Chapter 210

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Paul waited patiently until he heard the familiar tone of his mobile phone, indicating that he had received a message. Not wanting to appear needy or impatient, he counted to ten before he picked it up and checked it. Sure enough, it was from John.

Meet me in an hour in room 612

He paused, wondering if he should reply or not. The tone of his past few messages were almost as though he was not the same man. What was troubling him so much that he was being so curt? Paul berated himself. Why did he always jump whenever John called? Why didn’t he play a little hard to get? Was now the time to start playing these teenage games? He could go to Nancy and start a different life. She was so eager to please, it would be like marrying the hired help. A two in one deal. A nurse and a wife. Isn’t that what every man dreams of? Someone like mummy?

Or was he after someone like daddy?

Paul didn’t have any problems growing up; well, nothing that he could point his finger at and claim to be the reason he started doing what he does now. The reason he entered his profession was not because of a troubled past, nor was it from a tough childhood. He lived in the usual white picket fenced home, with a lovely yard, a mother that cooked and cleaned but didn’t work and a father who had an office job. Money wasn’t great but it wasn’t tight either. He had small after school jobs, starting with paper delivery, growing into mowing yards and other maintenance jobs, until he was old enough to attend university.

He dropped out of university, finding computing boring and not gratifying, unbeknown to his family. It was whilst at uni that he met someone that asked him to do a small job for him, if he wanted to. Not one to shy away, he found out that a girlfriend was cheating on the university friend’s father and they needed to find someone who would eliminate her. He asked how much to find someone and how much for the job. When he realised the amount of money involved, he took the latter. The job was his and he hadn’t looked back since.

Until now.

He still visited his family and was a good son, providing for his aging parents when most children his age had stopped doing so. They thought he was a successful computer analyst and he preferred it that way. His parents were like any other, they placed expectations on him to succeed and be better than they were in their life time. They wanted him to become ‘someone’, someone they could brag to their friends about. Oh, how loaded that was! Why do parents do that? Every single parent in this universe does it. Is it simply because they mimic their own parent’s expectations and now do it in turn to their own children, because it is expected and builds character? No one can mess up a child like a parent. Not that he blamed his parents, they did the best they could under the circumstances and they always gave him everything he ever wanted or needed. No, he most definitely didn’t blame them. Well, not directly.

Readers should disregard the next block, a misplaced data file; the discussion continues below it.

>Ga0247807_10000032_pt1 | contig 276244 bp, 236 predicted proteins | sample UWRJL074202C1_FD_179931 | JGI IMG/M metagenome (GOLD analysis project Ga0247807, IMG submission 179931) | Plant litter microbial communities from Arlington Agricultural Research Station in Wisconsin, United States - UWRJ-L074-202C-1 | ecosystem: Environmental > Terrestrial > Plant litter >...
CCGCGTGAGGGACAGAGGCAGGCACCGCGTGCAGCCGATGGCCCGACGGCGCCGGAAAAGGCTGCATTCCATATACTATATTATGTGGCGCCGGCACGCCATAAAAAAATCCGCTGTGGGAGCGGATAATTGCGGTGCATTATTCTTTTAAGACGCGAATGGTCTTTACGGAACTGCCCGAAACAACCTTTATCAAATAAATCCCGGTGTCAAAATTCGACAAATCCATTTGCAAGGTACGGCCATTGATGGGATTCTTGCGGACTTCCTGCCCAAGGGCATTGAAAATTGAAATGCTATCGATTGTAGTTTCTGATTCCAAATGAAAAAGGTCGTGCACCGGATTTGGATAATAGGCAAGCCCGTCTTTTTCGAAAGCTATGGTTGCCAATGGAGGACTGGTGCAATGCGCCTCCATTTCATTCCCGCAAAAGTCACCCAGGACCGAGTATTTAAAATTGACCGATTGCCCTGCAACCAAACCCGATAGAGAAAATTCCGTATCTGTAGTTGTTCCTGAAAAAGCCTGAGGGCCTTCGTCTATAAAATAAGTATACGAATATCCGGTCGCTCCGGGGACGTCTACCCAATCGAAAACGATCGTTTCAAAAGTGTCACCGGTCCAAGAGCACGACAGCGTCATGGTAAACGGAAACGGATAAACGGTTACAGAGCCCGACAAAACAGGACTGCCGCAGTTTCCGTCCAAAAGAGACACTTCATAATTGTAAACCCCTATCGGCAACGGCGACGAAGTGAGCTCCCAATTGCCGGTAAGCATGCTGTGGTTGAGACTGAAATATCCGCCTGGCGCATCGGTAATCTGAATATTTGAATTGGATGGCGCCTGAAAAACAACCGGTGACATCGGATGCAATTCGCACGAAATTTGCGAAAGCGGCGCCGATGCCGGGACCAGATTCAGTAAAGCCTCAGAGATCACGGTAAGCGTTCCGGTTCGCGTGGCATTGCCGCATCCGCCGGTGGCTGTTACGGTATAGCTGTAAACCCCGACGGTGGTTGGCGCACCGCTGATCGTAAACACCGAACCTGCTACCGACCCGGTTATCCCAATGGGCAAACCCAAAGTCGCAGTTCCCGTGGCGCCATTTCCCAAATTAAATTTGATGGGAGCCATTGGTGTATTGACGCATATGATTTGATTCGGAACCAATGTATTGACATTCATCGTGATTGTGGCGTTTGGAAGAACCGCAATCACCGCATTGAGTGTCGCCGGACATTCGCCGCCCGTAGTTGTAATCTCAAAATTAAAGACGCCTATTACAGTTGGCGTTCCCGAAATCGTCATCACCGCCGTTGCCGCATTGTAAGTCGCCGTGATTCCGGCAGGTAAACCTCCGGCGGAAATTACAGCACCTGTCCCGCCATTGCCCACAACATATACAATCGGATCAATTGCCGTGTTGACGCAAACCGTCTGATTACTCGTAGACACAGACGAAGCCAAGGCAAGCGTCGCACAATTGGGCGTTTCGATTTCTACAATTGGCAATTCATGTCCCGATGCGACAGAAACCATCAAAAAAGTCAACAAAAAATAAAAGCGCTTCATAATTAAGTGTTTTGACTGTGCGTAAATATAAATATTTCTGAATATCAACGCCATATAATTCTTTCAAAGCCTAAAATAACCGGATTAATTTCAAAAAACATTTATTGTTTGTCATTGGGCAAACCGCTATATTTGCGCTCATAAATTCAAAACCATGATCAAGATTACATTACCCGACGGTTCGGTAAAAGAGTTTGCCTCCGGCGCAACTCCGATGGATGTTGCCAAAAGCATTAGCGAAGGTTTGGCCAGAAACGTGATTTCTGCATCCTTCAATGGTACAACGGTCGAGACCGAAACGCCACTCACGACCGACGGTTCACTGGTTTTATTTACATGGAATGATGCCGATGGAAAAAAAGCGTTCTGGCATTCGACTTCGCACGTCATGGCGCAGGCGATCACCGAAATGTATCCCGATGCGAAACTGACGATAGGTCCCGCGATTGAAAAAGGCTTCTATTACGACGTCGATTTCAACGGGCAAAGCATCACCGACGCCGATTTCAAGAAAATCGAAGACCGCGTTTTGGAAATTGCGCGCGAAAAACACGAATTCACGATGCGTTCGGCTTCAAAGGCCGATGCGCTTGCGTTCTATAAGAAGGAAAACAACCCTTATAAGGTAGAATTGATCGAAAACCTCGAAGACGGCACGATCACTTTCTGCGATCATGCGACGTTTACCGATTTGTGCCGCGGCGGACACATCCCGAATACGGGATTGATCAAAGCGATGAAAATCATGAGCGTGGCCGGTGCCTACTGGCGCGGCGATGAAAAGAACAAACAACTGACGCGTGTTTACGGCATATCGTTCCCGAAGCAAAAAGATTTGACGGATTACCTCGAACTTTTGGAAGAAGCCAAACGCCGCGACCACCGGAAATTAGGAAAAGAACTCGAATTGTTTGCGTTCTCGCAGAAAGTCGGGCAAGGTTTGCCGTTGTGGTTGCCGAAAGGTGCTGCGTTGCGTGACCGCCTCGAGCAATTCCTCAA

Maybe that is the mistake all parents make? In their bid to create better versions of themselves, they instil an impossible goal inside each of us; thinking that they are doing the right thing by placing us on these pedestals, never once telling us that no one has yet touched the sky. This manifests as the self-sabotaging, self-hating dark cloud that everyone battles, each of us in their own way. Some are better at taming the beast than others. We each carry this burden that was given to us by our parents with love. No wonder the world is screwed up! Our whole view and concept of love is warped!

That dark beast can raise its head as deep seeded and unexplained depression; self-loathing because we feel we are never good enough, always searching for perfection or never content or satisfied with what we have as we were programmed and conditioned to seek more. Others overcome the beast by ignoring it, living their life in a blissful illusion of happiness. They live the dream – go to school, then university and marry their sweetheart and raise a family of their own, looking forward to grandchildren and retirement. Some have learnt to utilise it and use it to drive their ambitions, becoming merciless in their drive to the top, then feeling empty once they get there, succumbing to that self-pity and depression because in their rise to the top, they squashed all that was good around them and are now left empty and alone, afraid that they will die insignificant. For what does success mean if they have no one to share it with? The adoring crowds are only there by their side as long as they keep performing like stage monkeys but once they stop, no one cares how they are. They may become a brief memory but essentially they die alone and no one cares when they pass. They could have five minutes of fame or create the next internet but how many people today can name the creator and founder of the world wide web? Very few.

Paul, on the other hand had learnt to live with it, acknowledging its presence and surrendering to the darkness. It’s what makes him so efficient at his job. Instead of directing that darkness at himself, he directs it at his targets. Why harm himself? He knew that it wasn’t his burden to carry.

The conundrum. Is he ready to give up this life and settle for the illusion, the wife, kids and nine to five job? Or should he continue, living aimlessly, alone and unsatisfied, feeling like he has disappointed his parents and himself by not succeeding?

He looked at his phone and typed:

Not tonight, Joséphine.*[M1] 

Then he threw some money on the table and left.

*This was the supposedly the response Napoleon Bonaparte gave when declining sex with Empress Joséphine.

 [M1]* "Not tonight, Josephine," actually came from the title of a 1915 song and was later attributed to the diminutive French warmonger, Napoleon.

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